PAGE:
The price of the same prescription drug can vary by hundreds or even thousands of dollars, depending on where you buy it, according to a new report by the U.S. Public Interest Research Group which surveyed hundreds of pharmacies and found large price differences for identical medications.
Nearly one in four Americans struggle to pay for their medications and this year already, more than 250 prescription drugs have seen price hikes averaging 6 percent, according to an analysis by RX Savings Solutions.
Adam Garber is the consumer watchdog for the U.S. PIRG. The group surveyed more than 250 pharmacies across the country for the cash prices of common medications, the price someone pays if they don't have insurance or are under-insured and do not qualify for coupons or savings programs sometimes offered by drug manufacturers.
"These real price variations we're seeing have huge health consequences for Americans," Garber told CBS News' Anna Werner. "These prices are often how they determine how much insurers are going to pay for the drugs … it sort of sets the whole pricing scheme up."
The study found consumers could save anywhere from $100 to $5,400 a year just by price shopping. In Ohio, they found the same inhaler being sold for $11.99 at one pharmacy and $1,136 at a different pharmacy. In North Carolina, a generic medicine to lower cholesterol could cost $7 or $393 depending on where it was purchased.
"You expect like when you go to the bigger pharmacy you'll get a better deal, but our research found actually the smaller independent pharmacies really consistently offered cheaper options for the same medications," Garber said.
Like 30 million other Americans with diabetes, Brianna Hamilton needs insulin to stay alive. Last year, she says she paid $60 for a 90-day supply of NovoLog pens, the brand of insulin she uses. But then her insurance coverage changed this year.
"Anytime I eat anything, even with a small amount of sugar in it, I have to take insulin or my blood sugar goes really high, I could end up in a coma and I could be dead," Hamilton said. "I showed up at the pharmacy to pay for my 90-day supply and it was $1,400."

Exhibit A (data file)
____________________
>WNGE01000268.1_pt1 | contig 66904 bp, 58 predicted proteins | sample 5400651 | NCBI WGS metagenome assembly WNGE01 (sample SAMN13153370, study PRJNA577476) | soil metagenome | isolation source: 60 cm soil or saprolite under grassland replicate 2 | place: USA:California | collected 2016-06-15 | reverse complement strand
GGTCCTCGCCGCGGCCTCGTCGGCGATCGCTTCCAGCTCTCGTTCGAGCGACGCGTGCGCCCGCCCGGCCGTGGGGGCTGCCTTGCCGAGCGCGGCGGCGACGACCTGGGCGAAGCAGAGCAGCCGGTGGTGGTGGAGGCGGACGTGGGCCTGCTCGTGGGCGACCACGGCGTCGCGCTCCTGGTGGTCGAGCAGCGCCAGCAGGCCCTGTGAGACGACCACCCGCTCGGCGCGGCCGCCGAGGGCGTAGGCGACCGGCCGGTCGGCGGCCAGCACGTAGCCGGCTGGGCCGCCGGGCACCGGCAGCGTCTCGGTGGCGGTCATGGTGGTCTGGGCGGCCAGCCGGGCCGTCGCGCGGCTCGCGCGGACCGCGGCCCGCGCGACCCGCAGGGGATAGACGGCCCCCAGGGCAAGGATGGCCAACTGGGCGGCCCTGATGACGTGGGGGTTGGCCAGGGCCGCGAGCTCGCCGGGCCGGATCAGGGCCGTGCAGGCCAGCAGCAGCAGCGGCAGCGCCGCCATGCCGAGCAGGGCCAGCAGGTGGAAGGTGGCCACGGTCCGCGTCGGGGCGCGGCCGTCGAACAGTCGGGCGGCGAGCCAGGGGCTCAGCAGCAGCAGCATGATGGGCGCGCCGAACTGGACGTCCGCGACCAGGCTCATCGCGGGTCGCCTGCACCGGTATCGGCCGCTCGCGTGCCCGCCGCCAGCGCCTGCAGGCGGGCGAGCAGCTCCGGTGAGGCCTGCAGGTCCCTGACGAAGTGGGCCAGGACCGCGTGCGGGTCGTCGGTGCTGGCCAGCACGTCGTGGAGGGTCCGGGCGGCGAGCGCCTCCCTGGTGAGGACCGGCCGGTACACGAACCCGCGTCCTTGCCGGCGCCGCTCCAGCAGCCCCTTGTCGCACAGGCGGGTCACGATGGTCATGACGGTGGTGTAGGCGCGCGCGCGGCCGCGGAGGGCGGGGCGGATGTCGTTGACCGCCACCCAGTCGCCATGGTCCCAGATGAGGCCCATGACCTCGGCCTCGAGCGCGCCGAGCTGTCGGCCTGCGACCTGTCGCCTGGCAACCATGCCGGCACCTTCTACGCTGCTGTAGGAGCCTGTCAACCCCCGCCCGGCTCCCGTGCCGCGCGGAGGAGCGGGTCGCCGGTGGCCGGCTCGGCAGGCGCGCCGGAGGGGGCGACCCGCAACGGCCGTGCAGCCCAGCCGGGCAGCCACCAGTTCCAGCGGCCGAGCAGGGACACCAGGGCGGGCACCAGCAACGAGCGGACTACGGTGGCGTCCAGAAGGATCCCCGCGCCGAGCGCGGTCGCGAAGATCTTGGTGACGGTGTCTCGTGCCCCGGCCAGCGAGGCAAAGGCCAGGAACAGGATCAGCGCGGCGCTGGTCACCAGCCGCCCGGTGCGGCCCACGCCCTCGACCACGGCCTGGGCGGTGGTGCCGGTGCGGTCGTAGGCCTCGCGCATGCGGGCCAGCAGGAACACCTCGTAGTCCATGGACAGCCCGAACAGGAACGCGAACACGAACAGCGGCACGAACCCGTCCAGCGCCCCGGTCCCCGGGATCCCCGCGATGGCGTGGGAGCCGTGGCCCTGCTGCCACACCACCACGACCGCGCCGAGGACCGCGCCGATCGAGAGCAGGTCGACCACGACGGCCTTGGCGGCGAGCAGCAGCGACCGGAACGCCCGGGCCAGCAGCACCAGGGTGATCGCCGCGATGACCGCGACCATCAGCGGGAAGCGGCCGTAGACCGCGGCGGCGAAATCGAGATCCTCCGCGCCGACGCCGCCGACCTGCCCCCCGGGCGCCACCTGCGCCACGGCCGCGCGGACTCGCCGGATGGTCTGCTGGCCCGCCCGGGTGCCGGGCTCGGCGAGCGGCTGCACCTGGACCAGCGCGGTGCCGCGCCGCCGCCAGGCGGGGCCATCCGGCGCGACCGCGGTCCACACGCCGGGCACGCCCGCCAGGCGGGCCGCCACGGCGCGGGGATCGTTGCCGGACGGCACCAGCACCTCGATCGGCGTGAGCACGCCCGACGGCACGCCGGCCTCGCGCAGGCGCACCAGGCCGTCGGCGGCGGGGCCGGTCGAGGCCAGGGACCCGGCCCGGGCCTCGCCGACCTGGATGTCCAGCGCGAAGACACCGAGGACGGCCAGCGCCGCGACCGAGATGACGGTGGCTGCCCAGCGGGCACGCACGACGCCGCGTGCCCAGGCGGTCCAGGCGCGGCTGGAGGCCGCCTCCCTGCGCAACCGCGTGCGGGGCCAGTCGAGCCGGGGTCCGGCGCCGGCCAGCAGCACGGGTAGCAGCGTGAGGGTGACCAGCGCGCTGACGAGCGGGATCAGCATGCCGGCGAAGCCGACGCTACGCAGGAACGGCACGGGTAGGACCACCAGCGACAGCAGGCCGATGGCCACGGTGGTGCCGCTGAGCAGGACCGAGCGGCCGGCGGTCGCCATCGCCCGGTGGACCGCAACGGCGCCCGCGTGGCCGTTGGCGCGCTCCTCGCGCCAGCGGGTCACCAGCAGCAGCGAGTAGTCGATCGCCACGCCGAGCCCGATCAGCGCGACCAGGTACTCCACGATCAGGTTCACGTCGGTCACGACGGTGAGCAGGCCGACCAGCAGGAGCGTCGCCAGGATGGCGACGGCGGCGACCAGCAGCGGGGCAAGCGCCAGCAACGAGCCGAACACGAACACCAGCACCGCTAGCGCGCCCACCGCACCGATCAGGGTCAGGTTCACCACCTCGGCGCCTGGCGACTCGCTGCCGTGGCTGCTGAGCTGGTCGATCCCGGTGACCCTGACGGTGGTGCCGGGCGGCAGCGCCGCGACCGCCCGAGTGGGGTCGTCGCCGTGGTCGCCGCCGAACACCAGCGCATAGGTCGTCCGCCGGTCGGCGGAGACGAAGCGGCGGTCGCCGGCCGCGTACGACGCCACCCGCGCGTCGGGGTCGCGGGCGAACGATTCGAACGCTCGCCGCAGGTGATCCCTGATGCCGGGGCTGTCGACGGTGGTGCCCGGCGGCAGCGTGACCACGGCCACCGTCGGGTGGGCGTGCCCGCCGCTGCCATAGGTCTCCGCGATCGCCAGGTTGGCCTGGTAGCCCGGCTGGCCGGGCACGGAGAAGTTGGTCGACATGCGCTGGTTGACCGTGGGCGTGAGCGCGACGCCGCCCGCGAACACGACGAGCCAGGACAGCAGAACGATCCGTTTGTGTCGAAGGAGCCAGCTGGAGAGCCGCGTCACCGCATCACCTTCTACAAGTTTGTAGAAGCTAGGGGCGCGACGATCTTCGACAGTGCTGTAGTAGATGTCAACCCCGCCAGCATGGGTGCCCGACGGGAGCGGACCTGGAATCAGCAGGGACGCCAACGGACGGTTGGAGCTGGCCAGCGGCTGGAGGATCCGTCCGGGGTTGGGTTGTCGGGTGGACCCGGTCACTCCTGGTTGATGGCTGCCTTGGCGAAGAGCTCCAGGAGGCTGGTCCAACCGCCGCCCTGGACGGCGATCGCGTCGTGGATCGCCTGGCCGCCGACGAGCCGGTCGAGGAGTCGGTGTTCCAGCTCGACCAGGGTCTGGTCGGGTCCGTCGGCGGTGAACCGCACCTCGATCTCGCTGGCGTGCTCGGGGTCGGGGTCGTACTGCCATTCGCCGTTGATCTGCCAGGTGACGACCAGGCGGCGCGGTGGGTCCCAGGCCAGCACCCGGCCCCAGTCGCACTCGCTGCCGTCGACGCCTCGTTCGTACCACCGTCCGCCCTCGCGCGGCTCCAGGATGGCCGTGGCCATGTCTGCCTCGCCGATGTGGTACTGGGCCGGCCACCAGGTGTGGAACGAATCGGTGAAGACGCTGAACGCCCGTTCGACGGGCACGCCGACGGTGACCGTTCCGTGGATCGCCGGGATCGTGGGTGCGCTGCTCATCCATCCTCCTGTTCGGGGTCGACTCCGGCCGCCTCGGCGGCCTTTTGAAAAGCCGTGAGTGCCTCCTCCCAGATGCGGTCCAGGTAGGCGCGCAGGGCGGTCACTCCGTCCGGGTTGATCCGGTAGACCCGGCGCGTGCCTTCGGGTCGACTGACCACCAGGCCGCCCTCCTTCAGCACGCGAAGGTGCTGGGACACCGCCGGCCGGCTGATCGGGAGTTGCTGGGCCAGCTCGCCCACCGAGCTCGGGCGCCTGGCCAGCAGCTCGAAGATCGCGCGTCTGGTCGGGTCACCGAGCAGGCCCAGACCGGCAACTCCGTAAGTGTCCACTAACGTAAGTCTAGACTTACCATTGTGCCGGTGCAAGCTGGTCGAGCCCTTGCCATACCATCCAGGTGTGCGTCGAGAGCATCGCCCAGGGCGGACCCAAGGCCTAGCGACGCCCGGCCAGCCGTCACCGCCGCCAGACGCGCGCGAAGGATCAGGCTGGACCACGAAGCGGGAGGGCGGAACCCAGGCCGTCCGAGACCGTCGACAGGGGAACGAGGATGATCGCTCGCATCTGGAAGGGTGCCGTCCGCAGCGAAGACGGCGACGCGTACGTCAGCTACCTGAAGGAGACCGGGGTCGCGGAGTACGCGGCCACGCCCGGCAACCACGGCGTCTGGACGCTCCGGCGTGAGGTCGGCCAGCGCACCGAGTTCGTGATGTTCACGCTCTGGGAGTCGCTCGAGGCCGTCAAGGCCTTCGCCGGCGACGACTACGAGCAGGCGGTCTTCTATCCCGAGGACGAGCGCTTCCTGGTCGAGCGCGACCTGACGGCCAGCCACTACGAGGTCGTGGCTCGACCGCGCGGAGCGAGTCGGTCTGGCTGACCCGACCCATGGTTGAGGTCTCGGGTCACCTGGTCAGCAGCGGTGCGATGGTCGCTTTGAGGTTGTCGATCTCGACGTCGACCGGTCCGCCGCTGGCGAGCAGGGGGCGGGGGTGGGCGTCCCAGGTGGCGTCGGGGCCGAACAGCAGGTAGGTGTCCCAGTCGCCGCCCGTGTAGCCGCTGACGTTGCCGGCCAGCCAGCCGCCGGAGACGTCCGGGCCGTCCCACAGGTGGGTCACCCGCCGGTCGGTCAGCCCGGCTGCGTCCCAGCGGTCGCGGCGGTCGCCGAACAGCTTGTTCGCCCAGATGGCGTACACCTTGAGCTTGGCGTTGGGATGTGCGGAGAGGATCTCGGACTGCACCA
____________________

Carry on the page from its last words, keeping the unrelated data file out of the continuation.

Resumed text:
Hamilton said the two types of insulin she uses as well as supplies, like needles and testing strips, will now cost her $1,000 per month, even with a coupon from the manufacturer until she hits her new insurance plan's $3,000 deductible.
"It's one of those things where I try to do everything right financially. You know, get my degree, get a good job and I still … If I don't like cut back on a lot of stuff, I could be homeless. Or dead without my insulin and that's not fair," Hamilton said.
Stephen Schondelmeyer, a professor of pharmaceutical economics at the University of Minnesota, said, "At all levels of the marketplace from the manufacturer to the wholesaler, to the retailer, and then to the insurer and the pharmacy benefit manager, they all kind of hide the prices and don't like to make their prices transparent or known to anyone."
The National Association of Chain Drug Stores told us in a statement that cash transactions only account for eight percent of prescriptions written and "these prices vary according to many factors, including: the exact time when the drugs were purchased from the supplier; fluctuations in product supply and thus pharmacies' costs; and other factors throughout the entire supply chain."
It also says surveys like U.S. PIRG's don't take into account "widely prevalent savings programs" made available to patients who pay cash. But Schondelmeyer said big chains take advantage of their name recognition and "charge higher prices typically than your medications would cost at the local independent pharmacy."
Brianna Hamilton said her family will cut back more and possibly move until her deductible kicks in.
In response to growing concerns, Eli Lilly announced on Monday it will start selling a cheaper, generic insulin. Novo Nordisk, the company that makes the brand of insulin Hamilton uses, told CBS News they "want to find additional solutions that address access and affordability" of their medications.
Some tips for getting the best price on your medications include calling multiple pharmacies, both large and small, to compare costs and asking for prices with insurance as well as cash prices. It's also important to consult with your doctor about generic options and check out websites that do cost comparisons with drugs.
In a statement to CBS News, B. Douglas Hoey, the CEO of the National Community Pharmacists Association, said, "We really can't speculate why certain large chains are significantly more expensive, but community pharmacies answer to citizens on Main Street, not shareholders on Wall Street."
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